Monday, July 07, 2008

Ireland: highlights

The map below (linked to its live version on Google Maps) shows the circuit we followed this June. We moved counterclockwise, beginning (June 4th) and ending (June 28th) in Dublin.

Our Ireland itinerary

Our first days in Dublin were spent striving to look right before crossing the street, and walking carefully, deliberately, to Dublin's attractions. Our hostel was near the Guinness Brewery, and we took in the Old Jameson Distillery right away. Ghazi volunteered for the taste test, during which participants are coached to prefer Jameson's Irish over scotch and over Jack Daniel's. "None of that smokiness you find in scotch whisky!" Happily, a table of testers next to me were actually non-drinkers, so I got all the benefits of testing with none of the required hypocrisy. Photos of John Jameson -- a film biography of the legend kicks off the tour -- show a remarkable resemblance to my late Uncle Hugh.

Trinity College Dublin Trinity College Dublin Volunteer for taste test at Jameson distillery
Getting mom to pay attention Scene in Dublin Christ Church Cathedral

On the second day we visited the campus of Trinity College Dublin, where we saw the Book of Kells and the "long room" of the Old Library, a place which both exalts and humbles. A scholar who trained in this space would always be imbued with the nobility of learning, and at the same time mindful of how much he or she had left to read. Quite a contrast with the carrel! The next day we went out to Phoenix Park, the largest enclosed urban park in Europe, and saw the Dublin Zoo. The antics of the baby orangutan were among the highlights of the trip.

When the dreaded moment arrived, we returned to the Dublin airport to pick up our rental car, an Opel Corsa, made by GM. Navigating through airport traffic in an unfamiliar city during construction season driving on the right and shifting gears lefthandedly, now that's adventure! After a few whiteknuckled hours and clueless detours, we made it to Ballycastle in County Antrim in Northern Ireland, surprised that there had been no visible border crossing. The hostel hostess was out when we finally arrived, so the more enterprising guests took it upon themselves to get us set up in our quarters. In particular, Seán and Niki, from Australia, were among the nicest people we met on our trip. When we set out for Giants Causeway, we gave a ride to Carlos, a social worker from Boston. The Causeway is beautiful and disarming: I suppose I know that rocks have regular geometric form at some small invisible level, but to see perfect hexagons of this size in nature is quite something.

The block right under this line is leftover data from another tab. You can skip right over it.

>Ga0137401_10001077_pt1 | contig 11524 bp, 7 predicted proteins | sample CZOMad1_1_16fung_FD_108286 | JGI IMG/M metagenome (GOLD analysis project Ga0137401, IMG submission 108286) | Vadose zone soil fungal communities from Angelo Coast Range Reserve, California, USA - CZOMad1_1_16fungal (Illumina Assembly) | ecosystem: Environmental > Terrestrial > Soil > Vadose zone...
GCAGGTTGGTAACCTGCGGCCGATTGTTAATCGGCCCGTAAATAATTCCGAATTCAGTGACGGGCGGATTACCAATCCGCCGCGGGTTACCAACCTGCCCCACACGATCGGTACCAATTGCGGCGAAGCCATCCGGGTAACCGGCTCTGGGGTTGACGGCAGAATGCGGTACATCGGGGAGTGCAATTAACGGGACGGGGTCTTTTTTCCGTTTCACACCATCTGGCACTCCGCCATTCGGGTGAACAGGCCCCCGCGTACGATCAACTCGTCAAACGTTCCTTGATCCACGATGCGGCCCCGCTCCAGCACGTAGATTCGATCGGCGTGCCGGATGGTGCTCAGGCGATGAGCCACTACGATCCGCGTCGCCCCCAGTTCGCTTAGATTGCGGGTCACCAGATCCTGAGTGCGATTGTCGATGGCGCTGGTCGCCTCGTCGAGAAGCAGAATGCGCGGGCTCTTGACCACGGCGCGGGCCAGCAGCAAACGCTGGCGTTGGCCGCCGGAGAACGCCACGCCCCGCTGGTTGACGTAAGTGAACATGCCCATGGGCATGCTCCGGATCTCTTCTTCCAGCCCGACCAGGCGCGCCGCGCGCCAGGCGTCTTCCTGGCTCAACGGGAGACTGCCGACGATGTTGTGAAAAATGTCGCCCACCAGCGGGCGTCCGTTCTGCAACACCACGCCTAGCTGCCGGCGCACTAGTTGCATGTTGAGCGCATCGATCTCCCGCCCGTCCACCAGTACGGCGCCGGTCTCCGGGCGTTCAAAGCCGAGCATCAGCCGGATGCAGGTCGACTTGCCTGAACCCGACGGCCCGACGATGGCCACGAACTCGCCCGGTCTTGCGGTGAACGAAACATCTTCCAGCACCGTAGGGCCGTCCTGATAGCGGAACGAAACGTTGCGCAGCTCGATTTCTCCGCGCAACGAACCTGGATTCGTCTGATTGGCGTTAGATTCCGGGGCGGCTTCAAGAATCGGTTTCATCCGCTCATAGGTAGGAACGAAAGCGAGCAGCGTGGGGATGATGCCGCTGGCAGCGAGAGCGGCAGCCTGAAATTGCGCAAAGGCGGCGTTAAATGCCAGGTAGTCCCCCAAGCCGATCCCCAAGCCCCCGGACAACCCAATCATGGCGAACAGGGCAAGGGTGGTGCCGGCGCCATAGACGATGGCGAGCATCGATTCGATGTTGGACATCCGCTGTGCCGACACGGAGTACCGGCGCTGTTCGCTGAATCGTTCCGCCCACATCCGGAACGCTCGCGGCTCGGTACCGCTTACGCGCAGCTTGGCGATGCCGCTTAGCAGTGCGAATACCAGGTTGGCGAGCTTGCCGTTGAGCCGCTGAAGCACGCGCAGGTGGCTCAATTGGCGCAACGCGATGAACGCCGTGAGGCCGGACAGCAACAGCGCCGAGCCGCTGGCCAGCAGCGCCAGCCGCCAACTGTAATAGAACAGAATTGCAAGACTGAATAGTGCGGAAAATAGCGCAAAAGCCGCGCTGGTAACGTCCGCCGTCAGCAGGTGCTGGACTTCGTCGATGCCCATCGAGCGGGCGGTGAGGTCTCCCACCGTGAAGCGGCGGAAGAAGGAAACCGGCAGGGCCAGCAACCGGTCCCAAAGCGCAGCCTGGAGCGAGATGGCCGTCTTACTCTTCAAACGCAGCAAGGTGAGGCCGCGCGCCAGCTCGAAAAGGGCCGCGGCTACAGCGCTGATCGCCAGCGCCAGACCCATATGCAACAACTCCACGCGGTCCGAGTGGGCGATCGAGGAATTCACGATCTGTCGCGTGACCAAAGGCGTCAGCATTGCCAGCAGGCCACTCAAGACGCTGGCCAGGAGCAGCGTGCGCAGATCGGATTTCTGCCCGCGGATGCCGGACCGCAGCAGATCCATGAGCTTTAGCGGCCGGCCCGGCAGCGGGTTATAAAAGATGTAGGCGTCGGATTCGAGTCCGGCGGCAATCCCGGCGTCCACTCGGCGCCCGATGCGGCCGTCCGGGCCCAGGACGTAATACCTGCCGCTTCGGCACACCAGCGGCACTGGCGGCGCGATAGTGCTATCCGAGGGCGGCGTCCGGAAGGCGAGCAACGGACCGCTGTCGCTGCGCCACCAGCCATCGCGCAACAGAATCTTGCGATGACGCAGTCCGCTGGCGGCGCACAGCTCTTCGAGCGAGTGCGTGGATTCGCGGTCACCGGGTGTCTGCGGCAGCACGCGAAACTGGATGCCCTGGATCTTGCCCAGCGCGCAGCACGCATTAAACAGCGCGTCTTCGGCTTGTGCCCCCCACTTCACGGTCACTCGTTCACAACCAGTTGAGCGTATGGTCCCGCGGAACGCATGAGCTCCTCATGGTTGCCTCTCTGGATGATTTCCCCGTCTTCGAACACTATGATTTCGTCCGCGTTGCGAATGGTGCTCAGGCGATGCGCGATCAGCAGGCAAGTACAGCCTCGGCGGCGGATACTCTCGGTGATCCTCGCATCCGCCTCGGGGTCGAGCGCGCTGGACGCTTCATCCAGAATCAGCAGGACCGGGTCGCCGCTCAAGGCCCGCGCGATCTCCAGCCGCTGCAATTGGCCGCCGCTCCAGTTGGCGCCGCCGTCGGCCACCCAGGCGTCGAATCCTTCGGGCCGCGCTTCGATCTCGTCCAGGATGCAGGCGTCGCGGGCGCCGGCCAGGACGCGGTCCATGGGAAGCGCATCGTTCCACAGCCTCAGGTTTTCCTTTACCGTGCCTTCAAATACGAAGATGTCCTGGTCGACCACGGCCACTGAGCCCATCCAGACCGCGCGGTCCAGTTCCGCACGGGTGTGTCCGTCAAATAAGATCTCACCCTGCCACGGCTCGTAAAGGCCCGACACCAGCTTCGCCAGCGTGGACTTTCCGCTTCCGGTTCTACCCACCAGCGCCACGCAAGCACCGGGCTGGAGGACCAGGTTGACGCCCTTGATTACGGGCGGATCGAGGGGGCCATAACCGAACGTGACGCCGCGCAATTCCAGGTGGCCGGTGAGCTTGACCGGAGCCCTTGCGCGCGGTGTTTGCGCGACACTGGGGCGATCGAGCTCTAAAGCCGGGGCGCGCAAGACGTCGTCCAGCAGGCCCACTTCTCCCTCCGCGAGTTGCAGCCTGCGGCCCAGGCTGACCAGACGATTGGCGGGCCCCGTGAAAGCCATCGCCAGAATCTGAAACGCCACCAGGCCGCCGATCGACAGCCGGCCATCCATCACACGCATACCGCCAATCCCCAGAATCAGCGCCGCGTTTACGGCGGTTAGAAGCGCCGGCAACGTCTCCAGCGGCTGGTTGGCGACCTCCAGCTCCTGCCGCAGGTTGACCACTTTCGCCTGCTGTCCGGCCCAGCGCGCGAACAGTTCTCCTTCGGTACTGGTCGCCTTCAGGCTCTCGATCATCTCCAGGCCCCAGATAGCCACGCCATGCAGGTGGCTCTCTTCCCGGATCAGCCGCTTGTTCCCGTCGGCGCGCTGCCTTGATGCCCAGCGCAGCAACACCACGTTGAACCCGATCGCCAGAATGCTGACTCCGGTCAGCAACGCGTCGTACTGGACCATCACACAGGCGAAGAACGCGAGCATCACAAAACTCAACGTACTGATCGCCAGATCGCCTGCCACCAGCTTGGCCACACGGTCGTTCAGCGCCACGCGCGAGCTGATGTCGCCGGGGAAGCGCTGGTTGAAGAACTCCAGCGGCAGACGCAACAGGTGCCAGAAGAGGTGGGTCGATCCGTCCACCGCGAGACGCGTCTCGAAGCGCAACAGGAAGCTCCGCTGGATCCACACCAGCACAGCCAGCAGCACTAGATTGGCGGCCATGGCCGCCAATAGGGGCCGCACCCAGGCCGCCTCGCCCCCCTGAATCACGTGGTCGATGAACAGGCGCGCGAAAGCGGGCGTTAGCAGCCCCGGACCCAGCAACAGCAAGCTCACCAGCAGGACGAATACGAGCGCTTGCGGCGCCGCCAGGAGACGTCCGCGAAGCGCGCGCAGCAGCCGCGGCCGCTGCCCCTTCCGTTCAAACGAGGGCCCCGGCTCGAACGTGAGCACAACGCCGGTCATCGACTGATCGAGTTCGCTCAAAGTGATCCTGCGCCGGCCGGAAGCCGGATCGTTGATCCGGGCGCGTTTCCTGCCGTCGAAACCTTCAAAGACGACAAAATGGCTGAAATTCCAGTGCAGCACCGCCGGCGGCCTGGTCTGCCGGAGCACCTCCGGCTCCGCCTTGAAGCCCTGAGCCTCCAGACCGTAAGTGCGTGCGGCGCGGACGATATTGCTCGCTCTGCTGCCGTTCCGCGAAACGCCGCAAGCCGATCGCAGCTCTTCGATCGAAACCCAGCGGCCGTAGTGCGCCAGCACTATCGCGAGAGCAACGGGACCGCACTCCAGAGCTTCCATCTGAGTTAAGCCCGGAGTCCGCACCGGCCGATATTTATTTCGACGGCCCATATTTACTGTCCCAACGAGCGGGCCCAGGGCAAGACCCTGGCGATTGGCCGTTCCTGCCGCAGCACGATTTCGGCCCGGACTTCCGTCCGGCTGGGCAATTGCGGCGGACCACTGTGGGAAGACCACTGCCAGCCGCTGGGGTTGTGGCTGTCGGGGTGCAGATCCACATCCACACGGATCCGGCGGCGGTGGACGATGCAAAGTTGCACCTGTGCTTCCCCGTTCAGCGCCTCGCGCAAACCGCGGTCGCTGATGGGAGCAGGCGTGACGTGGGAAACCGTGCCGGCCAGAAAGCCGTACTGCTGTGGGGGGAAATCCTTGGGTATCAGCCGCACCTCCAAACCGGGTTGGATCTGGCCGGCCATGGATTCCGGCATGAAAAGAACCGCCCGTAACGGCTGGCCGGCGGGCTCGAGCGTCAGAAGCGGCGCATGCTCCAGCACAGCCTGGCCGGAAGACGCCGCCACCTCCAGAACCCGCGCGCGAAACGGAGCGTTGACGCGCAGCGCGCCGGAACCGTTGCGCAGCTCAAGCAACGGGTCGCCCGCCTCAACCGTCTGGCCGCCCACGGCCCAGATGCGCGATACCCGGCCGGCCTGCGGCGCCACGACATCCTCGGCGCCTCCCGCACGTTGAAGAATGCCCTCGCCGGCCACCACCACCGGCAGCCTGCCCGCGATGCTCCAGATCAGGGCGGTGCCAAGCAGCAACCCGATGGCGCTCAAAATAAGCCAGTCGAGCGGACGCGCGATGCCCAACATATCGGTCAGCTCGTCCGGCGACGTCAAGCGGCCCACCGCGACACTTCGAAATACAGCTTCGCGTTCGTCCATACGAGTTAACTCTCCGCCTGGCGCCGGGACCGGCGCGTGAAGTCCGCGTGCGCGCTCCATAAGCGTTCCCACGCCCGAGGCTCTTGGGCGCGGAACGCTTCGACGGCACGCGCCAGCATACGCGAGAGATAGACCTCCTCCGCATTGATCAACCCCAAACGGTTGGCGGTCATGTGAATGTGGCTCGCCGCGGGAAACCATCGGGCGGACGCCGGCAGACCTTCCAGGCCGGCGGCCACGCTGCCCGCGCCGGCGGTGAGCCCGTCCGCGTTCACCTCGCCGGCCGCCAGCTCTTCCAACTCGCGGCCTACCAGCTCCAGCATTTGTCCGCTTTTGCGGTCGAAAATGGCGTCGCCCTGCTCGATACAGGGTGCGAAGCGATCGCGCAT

Giants Causeway Giants Causeway

After dropping off Carlos in Derry, we made our way to Dunlewy, just five minutes away from a national park. The Errigal Youth Hostel, situated at the foot of Mount Errigal, is without rival for comfort and hospitality, thanks to the energy and vision of its owner, Karl. Ghazi and I visited the so-called "Poisoned Glen" -- it was our first (and last) experience of "hiking" in a bog. Think of it as a vast, wet, gluey plain, where your foot sinks down ten inches with each step, and the ground sucks your shoes off your feet!

Bog cotton in the Poisoned Glen in Glenveagh National Park, county Donegal

After leaving Dunlewy we had to improvise for a night because I couldn't find an ATM out in the remote parts of Donegal and only one place accepted credit cards. But no matter: when we reached the summit of Slieve League, all earthly concerns vanished. The drive up the mountain was so steep that, at several points, I could see nothing but sky out the windshield. No clue as to whether there was an oncoming car or another hairpin turn just ahead.

Here's what I think of expanded tourism. Slieve League

We traveled next to Westport and were comfortably lodged in the former abbey of the Christian Brothers, now known as Abbeywood House. Susan, the proprietor, had lived for seven years in Oregon, and she bakes fresh brown soda bread for each morning's breakfast. From Westport we visited Ireland's most popular pilgrimage destination, the Croagh Patrick, or Patrick's Mountain. We also saw some extraordinarily beautiful countryside, and the impressive Kylemore Abbey.

Ireland's national famine memorial View of Clew Bay from Croagh Patrick The Sheeffrey Hills in Connemara
Kylemore Abbey Ireland's national famine memorial Ghazi in the Sheeffrey Hills, Connemara